We all cope in our own way and I’m not one to question the validity of anyone’s coping skills. Whatever works for you, as long as you don’t harm yourself or others, is okay with me! One of my ways of coping is to immerse myself in something else, something that brings me joy. It’s often music (and I’m listening to some Kinks as I type), it’s often books, and sometimes it’s favorite shows or movies.

After a fun weekend in Chicago (although we witnessed an absolutely brutal Cubs loss to the Brewers), which included a couple of visits to an actual speakeasy (too cool for school!), we headed back early so that we could catch a late afternoon viewing of the movie “IT.”

I had been hearing good buzz about it and every friend who saw it said they really enjoyed it. Any Stephen King fan knows how hit-and-miss the productions of his novels can be. Some hit it out of the park (“The Shawshank Redemption,” “Stand By Me,” “Misery,” “The Shining,” although SK himself wasn’t a Number One Fan of the latter). Some are cult favorites and we love them even though they’re not the greatest of productions (“Pet Sematary,” the TV miniseries of “It” and “The Stand”). Some are just not very good, and “Maximum Overdrive” is the poster child for that category.

I’m always cheering for a movie or TV show based on one of his productions to be good. I’m not an unbiased critic because I really love seeing a beloved book come to life and I usually find something to enjoy in it, even if it’s mostly kind of bad. Based on the early buzz, I had high hopes for this current ITeration. (Get it? Get it??)

I was delighted to find out that not only was it not BAD, it was genuinely GOOD! Like crazy, fun, scary, exciting good! It adheres to the book fairly faithfully but with a few differences that don’t take away from the enjoyment if you’ve read the book. Bill Skarsgård’s Pennywise is a creepy, drooly, fangy mess and while I think Tim Curry will always be the quintessential Pennywise, Skarsgård makes him considerably more menacing compared to Curry’s somewhat campy clown.

The true star of the movie is the kids, though. The Losers Club. I loved every single one of them, from motormouth hypochondriac (by his mother’s proxy) Eddie to the comic relief Richie to the lovely, mighty Beverly. They were the embodiment of every single one of us who has been bullied or put down or abused and who finally said “Enough!” and fought back. Enough abuse, enough humiliation, enough fear. The kids had the courage to make their stand and I loved them all for it. The actors who played the kids were so good that you cheered for them almost immediately and wanted them to not just be okay, but to thrive and be safe and free from harm, whether it was from the town bullies or the murderous clown.

I’m a lifelong horror movie fan so it takes plenty to genuinely scare me. This movie did not genuinely scare me although there were plenty of oogy parts (to borrow one of Annie Wilkes’s words). There were the usual startling moments but the ones that made me go “Ewww” the most were the pharmacist Mr. Keene going all creeper on the pubescent Beverly and even worse, her own father doing the creeping. There are many dangers in this world for kids and killer clowns are but one of them.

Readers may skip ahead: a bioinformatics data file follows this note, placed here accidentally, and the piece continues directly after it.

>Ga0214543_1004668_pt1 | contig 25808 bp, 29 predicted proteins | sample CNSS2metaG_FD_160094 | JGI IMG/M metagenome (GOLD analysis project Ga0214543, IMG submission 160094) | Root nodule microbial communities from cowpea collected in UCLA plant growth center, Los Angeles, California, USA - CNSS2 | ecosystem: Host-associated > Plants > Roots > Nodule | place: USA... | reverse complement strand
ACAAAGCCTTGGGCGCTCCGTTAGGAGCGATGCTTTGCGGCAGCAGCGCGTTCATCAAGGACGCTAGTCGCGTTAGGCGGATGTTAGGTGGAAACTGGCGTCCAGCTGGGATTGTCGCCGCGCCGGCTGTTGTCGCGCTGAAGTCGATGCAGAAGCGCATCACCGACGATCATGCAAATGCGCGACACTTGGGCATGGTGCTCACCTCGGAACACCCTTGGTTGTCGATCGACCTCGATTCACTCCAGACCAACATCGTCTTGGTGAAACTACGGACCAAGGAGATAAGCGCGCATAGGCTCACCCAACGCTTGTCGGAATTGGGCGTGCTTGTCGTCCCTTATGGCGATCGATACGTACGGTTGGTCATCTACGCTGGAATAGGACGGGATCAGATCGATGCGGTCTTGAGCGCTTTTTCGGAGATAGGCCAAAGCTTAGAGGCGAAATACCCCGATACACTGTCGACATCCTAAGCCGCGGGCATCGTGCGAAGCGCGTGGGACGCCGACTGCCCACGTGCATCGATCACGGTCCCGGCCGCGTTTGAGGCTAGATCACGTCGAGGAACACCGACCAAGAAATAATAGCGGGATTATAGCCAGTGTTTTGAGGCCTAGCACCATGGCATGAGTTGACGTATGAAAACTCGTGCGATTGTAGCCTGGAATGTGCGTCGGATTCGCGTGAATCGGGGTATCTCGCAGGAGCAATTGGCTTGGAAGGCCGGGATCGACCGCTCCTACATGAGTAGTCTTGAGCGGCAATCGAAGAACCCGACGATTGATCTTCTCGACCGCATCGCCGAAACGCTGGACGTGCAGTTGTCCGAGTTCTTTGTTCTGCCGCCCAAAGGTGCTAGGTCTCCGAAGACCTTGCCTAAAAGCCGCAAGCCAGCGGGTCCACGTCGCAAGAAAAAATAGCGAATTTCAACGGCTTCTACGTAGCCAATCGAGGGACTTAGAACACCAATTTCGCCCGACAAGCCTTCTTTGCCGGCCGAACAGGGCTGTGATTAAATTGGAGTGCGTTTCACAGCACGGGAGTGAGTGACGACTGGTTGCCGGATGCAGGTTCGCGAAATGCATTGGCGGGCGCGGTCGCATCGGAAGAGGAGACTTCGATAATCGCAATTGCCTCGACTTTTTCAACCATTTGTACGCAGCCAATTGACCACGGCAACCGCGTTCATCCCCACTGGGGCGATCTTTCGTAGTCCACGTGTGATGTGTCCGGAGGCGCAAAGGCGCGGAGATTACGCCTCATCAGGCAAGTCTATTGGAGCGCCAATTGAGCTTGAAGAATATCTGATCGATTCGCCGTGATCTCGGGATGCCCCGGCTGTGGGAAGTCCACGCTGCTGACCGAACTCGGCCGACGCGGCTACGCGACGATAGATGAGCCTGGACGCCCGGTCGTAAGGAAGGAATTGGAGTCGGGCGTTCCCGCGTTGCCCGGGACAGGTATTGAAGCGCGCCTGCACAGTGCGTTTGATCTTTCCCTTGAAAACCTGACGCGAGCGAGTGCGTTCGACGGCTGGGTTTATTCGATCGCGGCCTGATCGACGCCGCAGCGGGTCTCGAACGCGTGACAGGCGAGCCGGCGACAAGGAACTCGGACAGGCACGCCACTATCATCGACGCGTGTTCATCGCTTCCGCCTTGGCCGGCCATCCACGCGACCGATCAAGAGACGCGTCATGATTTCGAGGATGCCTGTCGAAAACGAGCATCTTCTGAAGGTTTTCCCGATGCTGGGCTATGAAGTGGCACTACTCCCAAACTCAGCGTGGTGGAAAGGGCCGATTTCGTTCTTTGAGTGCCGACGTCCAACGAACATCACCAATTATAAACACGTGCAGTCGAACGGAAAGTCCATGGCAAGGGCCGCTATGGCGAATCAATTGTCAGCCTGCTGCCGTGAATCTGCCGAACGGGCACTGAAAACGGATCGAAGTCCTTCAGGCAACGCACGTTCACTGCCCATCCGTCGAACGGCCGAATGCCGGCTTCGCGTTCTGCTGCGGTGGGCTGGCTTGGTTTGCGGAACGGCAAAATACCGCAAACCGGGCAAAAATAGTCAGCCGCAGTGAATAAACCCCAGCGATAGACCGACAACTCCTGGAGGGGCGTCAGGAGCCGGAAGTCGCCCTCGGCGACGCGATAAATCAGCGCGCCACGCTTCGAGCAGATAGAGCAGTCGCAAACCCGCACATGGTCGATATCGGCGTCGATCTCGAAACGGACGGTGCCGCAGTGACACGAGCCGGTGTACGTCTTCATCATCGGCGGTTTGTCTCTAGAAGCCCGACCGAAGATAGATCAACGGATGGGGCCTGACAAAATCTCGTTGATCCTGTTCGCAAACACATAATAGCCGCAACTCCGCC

They balanced the creepiness with strategically placed comic relief, usually in the form of Richie and his voices and jokes, but occasionally in Eddie. I won’t give away the joke but one moment that made me laugh out loud was when he confronted his horrid mother about the pills that he’d been taking for years, after finding out from one of the girls at the pharmacy that they were placebos and always had been. It is a rare thing to be able to balance what is really a pretty serious moment with a tiny little line that can make you laugh.

So major props to everyone involved in the movie, because twenty-four hours later, I’m still smiling about it. Not because it’s a feel-good movie, although for a movie about a murderous clown, it made me feel surprisingly good! It’s just a great adaptation and it will be a true pleasure to revisit our Losers Club in a year or so when we find out what they’ve been up to and how they have fared as adults.

And for those parents who brought young kids to this movie? What in the holy hell were you thinking? I’m not going to totally judge you because I realize that some kids can handle horror and separate fantasy from reality better than others. I was one of those kids and I grew up to be totally normal.

Wait. What? Why is everyone laughing? Stop it!

All kidding aside, this really is not a movie for young kids. I was seeing a few that were maybe 8-years-old, if that. There are some truly disturbing images in this movie, ones that made even jaded horror aficionados like me and my sister Diana look at each other and go, “Gahhhh!”

So really, don’t take kids to this movie. But everyone else should go see it because it is a total blast! From what I’m reading, it’s a genuine hit, and our theater at 4 PM on a Sunday was pretty full. Big box office on opening weekend! You might even say it…


Bahaha! Beep beep, Richie!